NOLINA

FAMILY: Asparagaceae

TYPE
  • Perennials
SUN EXPOSURE
  • Full Sun
WATER
  • Drought Tolerant
  • Moderate Water

Plant Details

Yucca and agave relatives with tough, narrow, grassy leaves, typically carried atop a thick trunk. Mature plants bear flowers; the blossoms are tiny, but they're usually borne on tall stalks that make for a good show. Good for dry areas; tolerate poor, alkaline soil. Not suited to areas with high rainfall and high humidity.

bear grass

nolina erumpens

  • Zones MS, LS, CS, TS; USDA 7-11.
  • Native to Mexico and western Texas.
  • Sharp-edged, thick leaves to 3 feet long form a mound 34 feet tall, 6 feet wide.
  • Showy spikes of creamy white flowers flushed with rose-pink rise several feet above the foliage, spring into summer.

devil's shoestring

nolina lindheimeriana

  • Zones MS, LS, CS, TS; USDA 7-11.
  • Native to Texas.
  • Wiry, narrow, 2- to 3 feet-long leaves; foliage mounds reach 6 feet across.
  • Wands of white flowers rise to 34 feet in late spring.

mexican grass tree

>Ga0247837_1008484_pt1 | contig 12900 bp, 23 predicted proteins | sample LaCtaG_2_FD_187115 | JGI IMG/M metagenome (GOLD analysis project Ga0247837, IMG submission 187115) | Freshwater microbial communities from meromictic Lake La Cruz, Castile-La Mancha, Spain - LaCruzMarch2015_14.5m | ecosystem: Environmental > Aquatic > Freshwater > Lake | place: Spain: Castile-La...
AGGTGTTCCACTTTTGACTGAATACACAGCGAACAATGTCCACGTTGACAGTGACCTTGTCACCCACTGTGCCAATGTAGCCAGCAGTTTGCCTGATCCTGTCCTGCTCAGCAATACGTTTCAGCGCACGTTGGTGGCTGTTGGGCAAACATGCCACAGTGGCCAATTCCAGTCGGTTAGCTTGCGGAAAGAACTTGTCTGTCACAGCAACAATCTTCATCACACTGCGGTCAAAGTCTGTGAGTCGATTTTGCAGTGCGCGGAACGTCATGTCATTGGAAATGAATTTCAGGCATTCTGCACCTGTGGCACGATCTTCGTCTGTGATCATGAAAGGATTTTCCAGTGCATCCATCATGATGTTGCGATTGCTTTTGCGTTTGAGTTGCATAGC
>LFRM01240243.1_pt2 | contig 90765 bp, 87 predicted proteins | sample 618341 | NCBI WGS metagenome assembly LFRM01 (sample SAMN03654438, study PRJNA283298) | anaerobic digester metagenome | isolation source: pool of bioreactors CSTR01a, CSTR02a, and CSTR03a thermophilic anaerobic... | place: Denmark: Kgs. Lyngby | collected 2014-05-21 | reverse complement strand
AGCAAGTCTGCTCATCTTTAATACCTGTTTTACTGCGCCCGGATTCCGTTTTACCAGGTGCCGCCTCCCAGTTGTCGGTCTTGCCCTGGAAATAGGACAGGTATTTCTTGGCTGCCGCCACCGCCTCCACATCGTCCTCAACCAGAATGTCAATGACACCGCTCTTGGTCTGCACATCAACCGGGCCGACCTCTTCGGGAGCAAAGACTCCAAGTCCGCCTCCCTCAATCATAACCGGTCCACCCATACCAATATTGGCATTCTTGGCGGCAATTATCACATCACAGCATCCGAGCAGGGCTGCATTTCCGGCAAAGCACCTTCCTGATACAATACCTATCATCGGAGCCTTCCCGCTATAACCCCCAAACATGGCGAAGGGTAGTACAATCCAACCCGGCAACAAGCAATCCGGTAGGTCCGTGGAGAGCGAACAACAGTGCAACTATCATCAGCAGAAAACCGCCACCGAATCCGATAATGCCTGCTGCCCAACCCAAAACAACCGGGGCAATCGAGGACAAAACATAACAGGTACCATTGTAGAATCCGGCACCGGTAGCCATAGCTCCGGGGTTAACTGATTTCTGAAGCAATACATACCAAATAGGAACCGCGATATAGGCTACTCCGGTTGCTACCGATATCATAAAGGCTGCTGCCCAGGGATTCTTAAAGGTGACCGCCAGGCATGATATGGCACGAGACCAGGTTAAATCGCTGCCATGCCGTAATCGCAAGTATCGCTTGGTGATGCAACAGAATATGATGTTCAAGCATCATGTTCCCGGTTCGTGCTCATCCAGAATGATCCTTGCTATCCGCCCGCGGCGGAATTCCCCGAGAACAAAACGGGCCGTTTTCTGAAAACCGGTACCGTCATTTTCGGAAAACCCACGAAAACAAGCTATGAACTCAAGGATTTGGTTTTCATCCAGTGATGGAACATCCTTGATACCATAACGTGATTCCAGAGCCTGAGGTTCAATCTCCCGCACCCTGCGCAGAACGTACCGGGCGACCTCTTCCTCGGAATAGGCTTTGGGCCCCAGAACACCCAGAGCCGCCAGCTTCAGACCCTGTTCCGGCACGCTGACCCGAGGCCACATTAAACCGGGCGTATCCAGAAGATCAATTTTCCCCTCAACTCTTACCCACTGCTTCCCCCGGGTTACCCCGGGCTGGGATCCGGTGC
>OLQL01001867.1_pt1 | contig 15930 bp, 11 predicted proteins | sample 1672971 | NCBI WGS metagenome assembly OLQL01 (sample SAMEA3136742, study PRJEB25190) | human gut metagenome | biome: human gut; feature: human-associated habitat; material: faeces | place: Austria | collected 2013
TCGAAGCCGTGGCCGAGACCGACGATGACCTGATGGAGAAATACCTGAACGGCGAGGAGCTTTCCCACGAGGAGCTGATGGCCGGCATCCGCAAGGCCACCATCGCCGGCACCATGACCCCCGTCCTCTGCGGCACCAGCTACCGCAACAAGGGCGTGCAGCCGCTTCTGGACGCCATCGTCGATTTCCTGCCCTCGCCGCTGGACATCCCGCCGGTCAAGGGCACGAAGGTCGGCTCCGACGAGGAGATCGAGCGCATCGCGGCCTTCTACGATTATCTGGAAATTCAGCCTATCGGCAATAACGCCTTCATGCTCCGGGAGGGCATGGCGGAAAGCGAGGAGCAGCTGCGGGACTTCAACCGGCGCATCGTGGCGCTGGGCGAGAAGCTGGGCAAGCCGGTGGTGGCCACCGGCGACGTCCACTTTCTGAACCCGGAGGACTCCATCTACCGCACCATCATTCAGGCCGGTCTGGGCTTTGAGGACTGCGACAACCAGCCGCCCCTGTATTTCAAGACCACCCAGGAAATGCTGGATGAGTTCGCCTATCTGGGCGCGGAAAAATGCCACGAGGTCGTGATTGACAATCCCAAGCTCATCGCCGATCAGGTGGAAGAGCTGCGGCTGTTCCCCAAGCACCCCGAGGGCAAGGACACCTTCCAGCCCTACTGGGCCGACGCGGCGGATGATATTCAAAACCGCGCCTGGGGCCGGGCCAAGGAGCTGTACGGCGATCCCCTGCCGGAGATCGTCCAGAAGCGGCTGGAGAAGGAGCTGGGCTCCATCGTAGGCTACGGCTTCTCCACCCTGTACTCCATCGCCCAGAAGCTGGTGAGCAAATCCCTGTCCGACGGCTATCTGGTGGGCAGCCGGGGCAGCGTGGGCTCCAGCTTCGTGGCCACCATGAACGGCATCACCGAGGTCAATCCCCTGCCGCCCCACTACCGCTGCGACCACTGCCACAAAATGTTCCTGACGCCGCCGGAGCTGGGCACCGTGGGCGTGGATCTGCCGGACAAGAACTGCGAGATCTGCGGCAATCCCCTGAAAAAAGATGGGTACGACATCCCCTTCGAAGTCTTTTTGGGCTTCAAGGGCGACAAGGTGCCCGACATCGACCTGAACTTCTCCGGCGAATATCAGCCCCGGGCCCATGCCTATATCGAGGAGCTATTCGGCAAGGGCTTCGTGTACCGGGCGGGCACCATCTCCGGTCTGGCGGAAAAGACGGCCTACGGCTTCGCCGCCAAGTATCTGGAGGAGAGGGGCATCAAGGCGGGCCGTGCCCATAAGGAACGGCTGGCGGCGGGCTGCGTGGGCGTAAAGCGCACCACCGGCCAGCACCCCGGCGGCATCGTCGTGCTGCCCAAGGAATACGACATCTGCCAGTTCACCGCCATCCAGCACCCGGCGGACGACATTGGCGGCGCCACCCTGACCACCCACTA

nolina longifolia

  • Zones CS, TS; USDA 9-11.
  • Native to central Mexico.
  • In youth, forms a fountain (to about 6 feet wide) of grasslike, 3 feet-long, 1 inches-wide leaves.
  • In time, the foliage fountain is carried atop a 6- to 10 feet trunk, sometimes with a few branches.
  • White flowers come in late spring, on stalks up to 6 feet tall.

nelson's blue bear grass tree

nolina nelsonii

  • Zones MS, LS, CS, TS; USDA 7-11.
  • Slow-growing plant native to the deserts of northern Mexico.
  • Forms a foliage rosette 35 feet tall and twice as wide; narrow (1- to 112 inches-wide), finely tooth-edged leaves are gray-green and flexible when young, silvery blue-gray and stiff when mature.
  • In time, foliage is carried atop a 5- to 12 feet trunk.
  • Dead leaves hang onto the trunk; remove them for a neater look.
  • Blooms in summer, bearing creamy blossoms on a 7- to 10 feet spike.
  • Dramatic and sculptural.

sacahuista, basket grass

nolina texana

  • Zones MS, LS, CS; USDA 7-9.
  • Native to Texas, the Southwest, and Mexico.
  • Very grasslike foliage forms a mound 1122 feet tall and twice as wide.
  • Stalks of creamy white blossoms are 1112 feet tall; they don't rise above the leaves.
  • Blooms from spring into summer.
  • Especially hardy.

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